For 71 years, McCarrick’s Dairy has been a staple for Rocky Point residents. So it was no surprise when owners Hugh McCarrick, Kevin McCarrick and Bridget Idtensohn announced through a social media post they were closing the store and selling the family business, the news spread rapidly, and was met by many with nostalgia and sadness.
On the morning of Friday, April 7, the last day before the sibling owners retired, friends and longtime patrons filled the store to remember old times, while flipping through photo albums.
Among those customers was Neil Maguire, who was having a bit of fun dressed in a cow costume while holding a double-sided sign that read: “McCarrick’s don’t close. Cows in protest. Cows in udder confusion” and “Cows in protest. Cows in disbelief. Don’t close.”
Maguire, who grew up in Port Jefferson, said he remembered when the McCarrick family would deliver milk to homes, and coming to the store with his family when the now-owners’ father Tom ran the small grocery.
“Mr. McCarrick would give us lollipops or a fruit juice to drink while my parents were running around shopping,” Maguire said.
He said it was McCarrick’s Dairy that inspired him to go into the milk delivery business, and he could always count on the family for advice.
Janice Bambara was disappointed that it would be her last day walking to the store for her morning coffee, preferring McCarrick’s over large chains like Dunkin’ Donuts or Starbucks.
“It was a very friendly and pleasant place to shop for so many years here,” she said. “They’ll all be missed.”
Kathy DiPierro, a cousin of the McCarricks, looked at the photo albums reminiscing about her grandparents homestead which once stood where McCarrick Medical Park is today. Her husband Nick, a former Grumman employee, remembered when he worked in the stores on Saturdays for a short period in 1969. He said the senior McCarrick was always generous and patient with him.
“I remember the first day he left me all by myself in that store,” DiPierro said. “He said, ‘It’s OK, this is how you work a cash register.’ I never worked a cash register. Boy, was I nervous.”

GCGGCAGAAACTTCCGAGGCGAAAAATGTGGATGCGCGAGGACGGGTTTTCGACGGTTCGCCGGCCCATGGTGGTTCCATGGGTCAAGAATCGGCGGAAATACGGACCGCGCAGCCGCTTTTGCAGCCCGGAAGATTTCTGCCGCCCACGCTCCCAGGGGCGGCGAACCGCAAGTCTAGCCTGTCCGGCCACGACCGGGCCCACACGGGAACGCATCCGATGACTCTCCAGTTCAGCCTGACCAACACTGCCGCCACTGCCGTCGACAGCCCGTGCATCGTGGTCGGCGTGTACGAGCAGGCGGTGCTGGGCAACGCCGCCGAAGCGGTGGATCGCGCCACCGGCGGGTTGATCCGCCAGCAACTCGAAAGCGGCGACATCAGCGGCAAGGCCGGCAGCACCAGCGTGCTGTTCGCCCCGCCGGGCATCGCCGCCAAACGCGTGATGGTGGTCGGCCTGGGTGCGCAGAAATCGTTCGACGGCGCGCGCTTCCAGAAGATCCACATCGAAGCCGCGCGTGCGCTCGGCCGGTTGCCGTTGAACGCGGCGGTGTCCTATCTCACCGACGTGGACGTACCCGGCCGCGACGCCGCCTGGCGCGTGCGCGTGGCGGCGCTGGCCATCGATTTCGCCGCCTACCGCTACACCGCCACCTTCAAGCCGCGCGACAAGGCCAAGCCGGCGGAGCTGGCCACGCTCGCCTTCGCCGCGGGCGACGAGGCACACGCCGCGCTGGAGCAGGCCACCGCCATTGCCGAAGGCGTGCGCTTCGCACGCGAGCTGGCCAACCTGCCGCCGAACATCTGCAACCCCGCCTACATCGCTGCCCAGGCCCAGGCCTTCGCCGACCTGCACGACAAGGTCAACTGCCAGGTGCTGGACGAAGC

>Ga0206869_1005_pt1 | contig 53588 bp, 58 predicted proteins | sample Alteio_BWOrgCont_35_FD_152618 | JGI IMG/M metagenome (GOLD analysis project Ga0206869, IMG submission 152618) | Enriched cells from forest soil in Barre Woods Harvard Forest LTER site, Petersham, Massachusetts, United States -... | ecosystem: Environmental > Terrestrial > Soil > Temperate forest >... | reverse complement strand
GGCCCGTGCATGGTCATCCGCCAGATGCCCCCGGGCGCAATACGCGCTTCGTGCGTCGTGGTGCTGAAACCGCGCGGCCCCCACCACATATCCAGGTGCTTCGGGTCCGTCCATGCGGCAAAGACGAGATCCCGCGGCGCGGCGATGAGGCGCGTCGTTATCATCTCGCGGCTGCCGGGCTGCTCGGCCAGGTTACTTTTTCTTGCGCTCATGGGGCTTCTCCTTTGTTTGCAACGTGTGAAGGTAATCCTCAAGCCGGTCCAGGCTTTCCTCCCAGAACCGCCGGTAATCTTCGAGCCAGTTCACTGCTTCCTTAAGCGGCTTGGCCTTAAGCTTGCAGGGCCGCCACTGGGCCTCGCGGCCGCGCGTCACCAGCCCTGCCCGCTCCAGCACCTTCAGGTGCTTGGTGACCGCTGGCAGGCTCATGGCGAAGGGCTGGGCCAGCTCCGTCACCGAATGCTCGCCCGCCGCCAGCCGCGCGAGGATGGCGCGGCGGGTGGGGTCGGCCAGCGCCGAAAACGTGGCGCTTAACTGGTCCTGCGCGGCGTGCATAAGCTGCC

The goodbyes culminated when Brookhaven Town Councilwoman Jane Bonner (C-Rocky Point) and town Supervisor Ed Romaine (R) stopped by to present the family with a proclamation and declare April 7 McCarrick’s Dairy Day in the Town of Brookhaven.
While presenting the McCarricks with the proclamation, Bonner, who lives in the area and has known the family for nearly 30 years, had to hold back the tears. Like many who filled the store, while she was sad to see the store close, she was happy for the owners.
“It’s so great that they are leaving on their own terms to enjoy their retirement, not because they were forced out by a big box store or another chain store or supermarket,” Bonner said.
The owners said nearly 500 community members have worked in the store over the decades, and nearly half-a-dozen employees met their spouses there.
The McCarricks have been an integral part of the community.
The family has been part of the Miller Place-Rocky Point St. Patrick’s Day Parade since 1950, after Tom McCarrick and other local businessmen founded the Friends of St. Patrick not-for-profit organization that fundraises for the historic event. Kevin McCarrick, Tom’s son, also served two terms on the Brookhaven Town Board from 2004 to 2007.
Hugh, Kevin’s brother, said his grandparents emigrated from Ireland to Rocky Point in 1911. The couple had a few cows and grew vegetables on their homestead. It was in 1946 when his parents, Tom and Phyllis, decided to start a milk delivery business.
“It’s so great that they are leaving on their own terms to enjoy their retirement.”